Saturday, April 16, 2011

What I Learned at the Maryland Business for Responsive Government Discussion on the 2011 Maryland General Assembly Legislative Session

--Richard E. Vatz On Thursday afternoon, April 14, 2011, I moderated a discussion for the Maryland Business for Responsive Government (MBRG), a nominally nonpartisan organization. The exchange related to the business issues adjudicated by the 2011 Maryland General Assembly. The MBRG through its excellent president, Kim Burns, arranged to have as participants the Honorable Michael Busch (Speaker of the Maryland House), the Honorable Nancy Jacobs (Senator) and the honorable, but not so titled, Len Lazarick, editor of MarylandReporter.com.

I am always impressed by politicians who participate in public discussions far from election day (Sen. Jacobs) and particularly when the discussion is held by those who are not ideologically attuned to the politician's points of view and also at a date far from their election day (Speaker Busch).

The questions posed for discussion included the following, which evolved into many additional conversations on other issues as well: 1. Is the Maryland State Budget a Responsible One? 2. Are You Impressed/Dismayed by the Pension Reforms? 3. What Are the Economic and Political Ramifications Regarding the Passage of an Immediate Increase in the Alcohol Tax from 6 to 9 Percent? 4. What Does Maryland's Passing of In-State Tuition for Illegal Immigrants Portend Concerning the Rule of Law in Maryland? The panel discussion held no great surprises, as Speaker Busch, Sen. Jacobs and Mr. Lazarick all were quite knowledgeable regarding their positions, and Mr. Lazarick served as a disinterested -- although I have always suspected he had more conservatism in him than liberalism -- and fair and well-prepared discussant.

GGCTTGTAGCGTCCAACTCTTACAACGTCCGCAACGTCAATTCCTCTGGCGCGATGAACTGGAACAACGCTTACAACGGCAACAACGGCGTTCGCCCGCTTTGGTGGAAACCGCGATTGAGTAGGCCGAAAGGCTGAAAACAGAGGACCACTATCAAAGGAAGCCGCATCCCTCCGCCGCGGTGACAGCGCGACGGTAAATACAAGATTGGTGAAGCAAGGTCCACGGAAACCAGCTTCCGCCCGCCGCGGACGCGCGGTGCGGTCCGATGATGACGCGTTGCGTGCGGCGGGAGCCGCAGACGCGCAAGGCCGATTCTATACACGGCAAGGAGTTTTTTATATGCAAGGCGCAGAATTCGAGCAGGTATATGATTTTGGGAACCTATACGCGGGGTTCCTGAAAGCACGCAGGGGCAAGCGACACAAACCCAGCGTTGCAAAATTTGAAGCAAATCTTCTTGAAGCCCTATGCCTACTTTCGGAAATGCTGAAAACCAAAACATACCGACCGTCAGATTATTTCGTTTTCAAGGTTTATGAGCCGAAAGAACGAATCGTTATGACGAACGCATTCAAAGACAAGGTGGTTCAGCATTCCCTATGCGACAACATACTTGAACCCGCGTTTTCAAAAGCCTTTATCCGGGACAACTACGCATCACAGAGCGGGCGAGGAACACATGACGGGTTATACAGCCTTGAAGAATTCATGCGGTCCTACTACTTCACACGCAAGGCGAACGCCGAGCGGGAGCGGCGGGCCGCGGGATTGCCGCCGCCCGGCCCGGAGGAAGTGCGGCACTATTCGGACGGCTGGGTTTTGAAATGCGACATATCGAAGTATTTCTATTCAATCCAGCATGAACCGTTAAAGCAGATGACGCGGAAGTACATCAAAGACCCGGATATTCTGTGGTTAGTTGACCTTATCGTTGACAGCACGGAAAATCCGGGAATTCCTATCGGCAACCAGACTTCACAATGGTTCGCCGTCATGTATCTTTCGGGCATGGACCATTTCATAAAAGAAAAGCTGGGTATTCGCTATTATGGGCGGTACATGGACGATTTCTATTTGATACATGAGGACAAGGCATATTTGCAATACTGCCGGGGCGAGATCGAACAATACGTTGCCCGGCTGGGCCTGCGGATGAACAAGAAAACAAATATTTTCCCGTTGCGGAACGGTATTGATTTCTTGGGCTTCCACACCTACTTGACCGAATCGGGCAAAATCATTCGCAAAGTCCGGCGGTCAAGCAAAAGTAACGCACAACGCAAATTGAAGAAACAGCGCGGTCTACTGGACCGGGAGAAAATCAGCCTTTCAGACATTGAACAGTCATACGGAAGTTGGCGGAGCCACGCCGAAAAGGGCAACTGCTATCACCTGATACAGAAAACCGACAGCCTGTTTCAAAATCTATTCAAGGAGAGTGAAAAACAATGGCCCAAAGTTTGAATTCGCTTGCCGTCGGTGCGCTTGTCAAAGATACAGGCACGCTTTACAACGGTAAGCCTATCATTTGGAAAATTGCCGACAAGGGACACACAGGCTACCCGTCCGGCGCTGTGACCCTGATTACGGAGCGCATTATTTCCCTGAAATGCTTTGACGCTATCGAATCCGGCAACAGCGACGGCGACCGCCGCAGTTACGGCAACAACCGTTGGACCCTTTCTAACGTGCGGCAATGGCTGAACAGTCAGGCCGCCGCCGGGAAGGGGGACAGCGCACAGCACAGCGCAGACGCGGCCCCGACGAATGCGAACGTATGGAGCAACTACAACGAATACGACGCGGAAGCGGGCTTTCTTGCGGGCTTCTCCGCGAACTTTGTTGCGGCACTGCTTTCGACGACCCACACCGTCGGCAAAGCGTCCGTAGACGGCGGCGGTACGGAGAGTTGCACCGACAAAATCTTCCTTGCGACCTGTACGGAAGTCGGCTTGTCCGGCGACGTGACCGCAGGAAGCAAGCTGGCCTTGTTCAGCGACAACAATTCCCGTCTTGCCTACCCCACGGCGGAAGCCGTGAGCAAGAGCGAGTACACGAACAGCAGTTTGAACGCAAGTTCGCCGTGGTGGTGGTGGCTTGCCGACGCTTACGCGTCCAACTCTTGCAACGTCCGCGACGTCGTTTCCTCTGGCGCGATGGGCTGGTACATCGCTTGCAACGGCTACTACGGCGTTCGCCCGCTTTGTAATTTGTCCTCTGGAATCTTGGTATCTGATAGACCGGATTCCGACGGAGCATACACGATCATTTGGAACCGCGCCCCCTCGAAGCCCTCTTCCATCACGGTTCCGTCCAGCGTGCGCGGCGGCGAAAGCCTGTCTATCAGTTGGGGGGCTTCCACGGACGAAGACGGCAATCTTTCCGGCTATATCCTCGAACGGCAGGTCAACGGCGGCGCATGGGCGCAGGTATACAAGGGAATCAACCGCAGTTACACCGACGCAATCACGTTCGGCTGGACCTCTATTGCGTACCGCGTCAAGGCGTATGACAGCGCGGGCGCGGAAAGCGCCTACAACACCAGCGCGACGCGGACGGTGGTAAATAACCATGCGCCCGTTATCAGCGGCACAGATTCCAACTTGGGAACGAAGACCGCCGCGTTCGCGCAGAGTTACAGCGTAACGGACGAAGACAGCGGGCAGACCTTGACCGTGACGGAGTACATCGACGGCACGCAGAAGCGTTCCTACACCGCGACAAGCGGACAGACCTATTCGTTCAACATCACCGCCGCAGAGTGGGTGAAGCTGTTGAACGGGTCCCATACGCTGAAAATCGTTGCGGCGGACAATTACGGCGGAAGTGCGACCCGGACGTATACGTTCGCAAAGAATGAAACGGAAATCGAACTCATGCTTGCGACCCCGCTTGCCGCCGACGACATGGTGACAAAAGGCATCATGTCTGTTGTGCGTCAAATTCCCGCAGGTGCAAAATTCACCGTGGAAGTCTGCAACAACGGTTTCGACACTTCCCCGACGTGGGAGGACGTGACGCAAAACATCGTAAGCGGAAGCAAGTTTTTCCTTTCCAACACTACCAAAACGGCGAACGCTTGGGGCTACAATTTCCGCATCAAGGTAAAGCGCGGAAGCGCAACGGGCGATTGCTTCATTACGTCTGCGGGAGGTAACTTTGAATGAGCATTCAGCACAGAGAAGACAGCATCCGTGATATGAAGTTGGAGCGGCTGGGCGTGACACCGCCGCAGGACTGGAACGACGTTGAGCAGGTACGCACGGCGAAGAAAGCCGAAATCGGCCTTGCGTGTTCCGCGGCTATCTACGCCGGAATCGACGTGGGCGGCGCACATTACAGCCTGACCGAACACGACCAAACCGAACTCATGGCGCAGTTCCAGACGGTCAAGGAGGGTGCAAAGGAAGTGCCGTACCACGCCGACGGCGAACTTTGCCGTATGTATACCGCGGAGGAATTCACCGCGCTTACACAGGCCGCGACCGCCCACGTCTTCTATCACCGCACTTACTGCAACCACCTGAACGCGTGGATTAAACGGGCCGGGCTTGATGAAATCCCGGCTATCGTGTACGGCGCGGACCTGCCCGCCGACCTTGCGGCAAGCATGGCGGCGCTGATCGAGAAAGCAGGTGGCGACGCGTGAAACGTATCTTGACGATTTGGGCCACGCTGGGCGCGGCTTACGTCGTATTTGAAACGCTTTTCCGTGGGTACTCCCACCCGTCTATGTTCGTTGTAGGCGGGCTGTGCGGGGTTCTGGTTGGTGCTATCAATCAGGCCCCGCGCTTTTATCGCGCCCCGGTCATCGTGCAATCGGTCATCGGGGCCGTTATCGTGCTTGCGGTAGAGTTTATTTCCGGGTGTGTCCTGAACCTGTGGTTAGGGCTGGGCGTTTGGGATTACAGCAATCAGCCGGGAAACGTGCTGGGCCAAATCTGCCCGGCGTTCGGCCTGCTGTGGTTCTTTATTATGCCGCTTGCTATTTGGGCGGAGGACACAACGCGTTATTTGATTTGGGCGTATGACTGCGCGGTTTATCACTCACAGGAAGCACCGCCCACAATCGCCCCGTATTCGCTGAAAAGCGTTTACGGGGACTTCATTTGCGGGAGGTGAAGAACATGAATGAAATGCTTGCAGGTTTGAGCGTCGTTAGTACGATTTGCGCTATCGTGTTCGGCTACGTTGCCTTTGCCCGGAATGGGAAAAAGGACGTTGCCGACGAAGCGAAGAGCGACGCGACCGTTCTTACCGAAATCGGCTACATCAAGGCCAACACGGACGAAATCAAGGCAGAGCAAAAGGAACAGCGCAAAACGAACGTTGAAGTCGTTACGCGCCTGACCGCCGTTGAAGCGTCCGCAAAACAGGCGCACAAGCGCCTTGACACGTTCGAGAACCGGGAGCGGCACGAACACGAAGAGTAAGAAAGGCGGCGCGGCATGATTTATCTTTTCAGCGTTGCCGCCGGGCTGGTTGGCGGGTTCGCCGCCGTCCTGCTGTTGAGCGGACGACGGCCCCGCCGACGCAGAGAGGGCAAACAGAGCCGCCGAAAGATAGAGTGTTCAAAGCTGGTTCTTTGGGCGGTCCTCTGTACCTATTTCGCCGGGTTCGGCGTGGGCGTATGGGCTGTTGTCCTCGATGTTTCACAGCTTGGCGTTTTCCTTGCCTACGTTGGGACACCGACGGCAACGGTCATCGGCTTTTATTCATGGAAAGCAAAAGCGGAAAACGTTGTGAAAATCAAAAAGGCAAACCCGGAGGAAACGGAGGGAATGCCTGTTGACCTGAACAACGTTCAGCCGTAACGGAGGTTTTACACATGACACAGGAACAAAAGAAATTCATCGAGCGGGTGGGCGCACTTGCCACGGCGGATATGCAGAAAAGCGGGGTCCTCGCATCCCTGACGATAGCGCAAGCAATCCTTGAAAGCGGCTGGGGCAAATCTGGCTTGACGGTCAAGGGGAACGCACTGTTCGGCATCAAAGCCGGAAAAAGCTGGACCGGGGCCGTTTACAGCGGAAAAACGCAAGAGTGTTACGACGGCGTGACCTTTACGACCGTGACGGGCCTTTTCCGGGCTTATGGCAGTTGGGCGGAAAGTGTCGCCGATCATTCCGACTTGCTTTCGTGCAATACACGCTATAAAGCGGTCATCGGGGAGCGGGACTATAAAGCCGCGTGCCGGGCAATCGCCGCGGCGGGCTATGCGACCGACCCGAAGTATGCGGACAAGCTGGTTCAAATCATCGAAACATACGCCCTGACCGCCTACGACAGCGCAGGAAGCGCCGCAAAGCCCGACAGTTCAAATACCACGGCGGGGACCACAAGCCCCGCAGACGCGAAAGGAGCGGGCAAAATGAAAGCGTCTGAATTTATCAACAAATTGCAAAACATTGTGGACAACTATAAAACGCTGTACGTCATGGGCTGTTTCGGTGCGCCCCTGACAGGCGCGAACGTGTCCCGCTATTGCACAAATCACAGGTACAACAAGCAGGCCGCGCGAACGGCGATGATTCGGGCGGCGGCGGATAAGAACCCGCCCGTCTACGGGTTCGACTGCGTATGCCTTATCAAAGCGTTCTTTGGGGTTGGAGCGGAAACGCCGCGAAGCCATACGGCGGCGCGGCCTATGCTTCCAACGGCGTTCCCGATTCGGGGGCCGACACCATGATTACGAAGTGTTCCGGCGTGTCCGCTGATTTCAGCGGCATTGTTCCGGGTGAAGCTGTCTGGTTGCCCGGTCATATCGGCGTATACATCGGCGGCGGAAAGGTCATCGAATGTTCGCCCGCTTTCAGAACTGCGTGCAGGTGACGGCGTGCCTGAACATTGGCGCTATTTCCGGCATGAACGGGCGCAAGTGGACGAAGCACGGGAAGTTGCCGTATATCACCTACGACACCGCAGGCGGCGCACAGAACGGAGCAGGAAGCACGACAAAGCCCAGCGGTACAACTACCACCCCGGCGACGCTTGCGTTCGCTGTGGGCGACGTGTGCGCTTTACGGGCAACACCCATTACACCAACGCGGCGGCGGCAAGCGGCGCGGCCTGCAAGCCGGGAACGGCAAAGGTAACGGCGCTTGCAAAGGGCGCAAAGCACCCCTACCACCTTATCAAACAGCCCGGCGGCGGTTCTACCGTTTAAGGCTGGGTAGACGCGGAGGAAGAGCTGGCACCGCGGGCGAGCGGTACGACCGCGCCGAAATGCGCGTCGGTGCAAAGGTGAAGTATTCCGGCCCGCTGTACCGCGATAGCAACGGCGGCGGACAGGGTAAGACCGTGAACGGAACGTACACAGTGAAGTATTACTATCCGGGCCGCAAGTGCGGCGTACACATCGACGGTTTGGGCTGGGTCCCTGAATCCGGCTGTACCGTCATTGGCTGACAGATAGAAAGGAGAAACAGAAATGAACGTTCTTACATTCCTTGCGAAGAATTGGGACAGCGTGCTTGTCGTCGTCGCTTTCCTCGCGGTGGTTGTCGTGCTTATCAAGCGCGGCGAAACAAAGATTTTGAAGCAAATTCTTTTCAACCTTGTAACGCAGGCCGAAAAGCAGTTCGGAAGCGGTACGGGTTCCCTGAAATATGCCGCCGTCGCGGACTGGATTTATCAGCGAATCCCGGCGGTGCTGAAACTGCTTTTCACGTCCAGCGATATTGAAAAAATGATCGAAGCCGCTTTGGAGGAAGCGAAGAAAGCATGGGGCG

The discussion on the budget in general involved whether for major issues the can had been kicked down the road again by Democrats and whether the Assembly had saved the governor from himself by disallowing some of his more expensive initiatives, such as wind energy. For those of us in opposition to the alcohol tax and in-state tuition for illegals, there were no new facts brought up that would dissuade us from these positions. The alcohol tax jump was debated as to whether it was equitable and fair to have such an increase for one industry; it will not be surprising, dear reader, when you guess who took which position.

There was no bashing of Governor Martin O'Malley, and the tone and civility were as impressive as in any debate in which I have been involved. Each participant allowed the others to express themselves fully and, again, there was not a hint of personal rancor. Personally, this was an undilutedly enjoyable event: I genuinely personally like all of the participants, regardless of some of their liberal-based premises, and interacting with the impressive organization MBRG and particularly members Ellen Sauerbrey and Gov. Marvin Mandel was satisfying beyond words. At Towson I have to search the campus for a fellow conservative.